The Harbin Clinic Summerville Dialysis Center was opened in Summerville in January 2008, while the Harbin Clinic Cedartown Medical Building was opened in the fall of that year. The Cedartown location houses Cardiac Rehab, Diabetes Management, the Dialysis Center, Family Medicine and Internal Medicine. The Harbin Clinic Cartersville Medical Center opened in 2008 and houses Cardiac Rehab, Cardiology, Diabetes Management, Family Practice, Imaging, Internal Medicine, General Surgery, Laboratory, Pediatrics, Rheumatology, and a multi-specialty department for nine different specialties.

In April of 2011, Harbin Clinic completed a comprehensive state-of-the-art cancer center in Rome called the Harbin Clinic Tony E. Warren Cancer Center. The three story, 55,000 square foot building is located on the corner of Second Avenue and West Fifth Street between Barron Stadium and Floyd Medical Center in Rome. 

While already maintaining the lead in providing the latest technology in cancer care to patients of Rome and northwest Georgia, the Tony E. Warren Cancer Center is the premier destination for patient-focused cancer care and support services. With cancer patients in mind, the cancer center is designed to meet patient needs at all points of their care.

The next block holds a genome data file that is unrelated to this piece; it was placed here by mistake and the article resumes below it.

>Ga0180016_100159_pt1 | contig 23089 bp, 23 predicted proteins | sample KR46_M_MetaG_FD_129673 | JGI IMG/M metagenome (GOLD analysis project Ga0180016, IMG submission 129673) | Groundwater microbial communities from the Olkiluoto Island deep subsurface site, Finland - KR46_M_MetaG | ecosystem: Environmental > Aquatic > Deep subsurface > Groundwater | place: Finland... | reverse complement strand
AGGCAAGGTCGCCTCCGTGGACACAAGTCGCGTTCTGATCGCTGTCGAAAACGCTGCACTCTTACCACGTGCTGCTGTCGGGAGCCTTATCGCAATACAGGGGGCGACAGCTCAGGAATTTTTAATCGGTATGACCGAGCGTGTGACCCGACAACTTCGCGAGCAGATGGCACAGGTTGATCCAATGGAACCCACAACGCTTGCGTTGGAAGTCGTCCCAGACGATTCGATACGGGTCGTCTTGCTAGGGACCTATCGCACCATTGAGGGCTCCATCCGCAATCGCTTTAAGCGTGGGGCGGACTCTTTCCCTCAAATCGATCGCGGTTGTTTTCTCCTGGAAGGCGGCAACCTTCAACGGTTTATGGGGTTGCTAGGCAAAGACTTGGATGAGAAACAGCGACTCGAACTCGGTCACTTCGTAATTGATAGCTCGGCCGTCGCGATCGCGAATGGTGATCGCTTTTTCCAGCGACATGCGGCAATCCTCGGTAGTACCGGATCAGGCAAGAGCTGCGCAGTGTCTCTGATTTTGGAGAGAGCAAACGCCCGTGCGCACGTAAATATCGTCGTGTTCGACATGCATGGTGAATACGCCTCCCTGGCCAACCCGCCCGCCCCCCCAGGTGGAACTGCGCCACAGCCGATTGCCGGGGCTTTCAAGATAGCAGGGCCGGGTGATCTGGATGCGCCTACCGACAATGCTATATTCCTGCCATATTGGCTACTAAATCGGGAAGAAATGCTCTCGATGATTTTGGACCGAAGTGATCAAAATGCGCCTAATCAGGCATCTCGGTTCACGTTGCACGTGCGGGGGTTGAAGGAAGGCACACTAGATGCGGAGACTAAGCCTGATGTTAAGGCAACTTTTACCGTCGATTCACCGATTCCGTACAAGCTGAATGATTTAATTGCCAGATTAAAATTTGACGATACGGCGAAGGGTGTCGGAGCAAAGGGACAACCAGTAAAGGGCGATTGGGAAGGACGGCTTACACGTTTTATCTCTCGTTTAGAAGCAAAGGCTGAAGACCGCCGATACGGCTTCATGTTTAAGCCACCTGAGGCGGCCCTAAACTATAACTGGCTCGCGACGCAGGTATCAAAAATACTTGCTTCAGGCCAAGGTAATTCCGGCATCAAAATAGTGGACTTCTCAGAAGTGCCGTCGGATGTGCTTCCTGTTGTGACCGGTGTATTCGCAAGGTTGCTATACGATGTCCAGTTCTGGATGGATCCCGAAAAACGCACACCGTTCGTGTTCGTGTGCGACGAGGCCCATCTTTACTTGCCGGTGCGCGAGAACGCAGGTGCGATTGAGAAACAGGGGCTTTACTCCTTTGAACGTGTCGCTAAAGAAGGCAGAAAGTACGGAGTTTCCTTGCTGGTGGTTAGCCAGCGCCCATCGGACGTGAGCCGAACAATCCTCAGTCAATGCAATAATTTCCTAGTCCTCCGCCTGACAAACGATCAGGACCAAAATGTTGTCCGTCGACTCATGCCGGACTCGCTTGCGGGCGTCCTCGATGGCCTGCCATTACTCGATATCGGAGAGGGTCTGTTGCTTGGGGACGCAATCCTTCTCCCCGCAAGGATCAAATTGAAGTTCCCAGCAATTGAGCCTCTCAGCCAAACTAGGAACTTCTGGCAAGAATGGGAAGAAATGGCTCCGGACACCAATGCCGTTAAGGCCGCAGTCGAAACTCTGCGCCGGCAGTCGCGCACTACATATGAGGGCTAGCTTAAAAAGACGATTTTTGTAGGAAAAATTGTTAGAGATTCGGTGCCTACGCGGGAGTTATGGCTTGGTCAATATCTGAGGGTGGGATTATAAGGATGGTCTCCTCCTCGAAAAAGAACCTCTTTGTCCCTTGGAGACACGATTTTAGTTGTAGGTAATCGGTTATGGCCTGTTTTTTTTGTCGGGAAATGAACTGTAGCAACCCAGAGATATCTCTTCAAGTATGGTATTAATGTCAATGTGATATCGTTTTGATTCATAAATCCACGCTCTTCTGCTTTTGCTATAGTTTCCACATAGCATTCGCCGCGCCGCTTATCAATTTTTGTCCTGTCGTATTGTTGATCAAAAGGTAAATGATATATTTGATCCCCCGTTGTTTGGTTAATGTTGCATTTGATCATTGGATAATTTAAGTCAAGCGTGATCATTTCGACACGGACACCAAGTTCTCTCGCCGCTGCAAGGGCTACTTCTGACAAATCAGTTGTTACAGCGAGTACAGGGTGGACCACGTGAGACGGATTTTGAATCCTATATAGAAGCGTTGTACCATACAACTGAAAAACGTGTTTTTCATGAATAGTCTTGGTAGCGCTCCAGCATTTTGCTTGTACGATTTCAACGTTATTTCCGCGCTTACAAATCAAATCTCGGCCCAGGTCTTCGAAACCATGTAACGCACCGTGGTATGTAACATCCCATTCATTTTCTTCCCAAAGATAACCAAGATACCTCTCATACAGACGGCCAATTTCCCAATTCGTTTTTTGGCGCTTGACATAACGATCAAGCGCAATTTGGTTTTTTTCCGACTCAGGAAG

Specialties and services located in the cancer center include the offices of our medical oncologists and their Infusion Center; our radiation oncologists and their Radiation Oncology Center with two Varian linear accelerators; an imaging center with a new PET/CT scanner; and a state-of-the-art imaging device for detecting cancer. “The presence of this scanner in the cancer center clearly indicates how this is a community effort, as the scanner is jointly owned by Redmond Medical Center, Floyd Medical Center and Rome Radiology,” said Dr. Davis. Located on the third floor of the Cancer Center is the Floyd Breast Center. There is also a conference center which will host Harbin’s multidisciplinary lung and breast tumor cancer conferences.

Today, Harbin Clinic has grown to include more than 240 medical professionals across more than 37 specialties. The Clinic cares for the health of patients throughout northwest Georgia and into Tennessee and Alabama.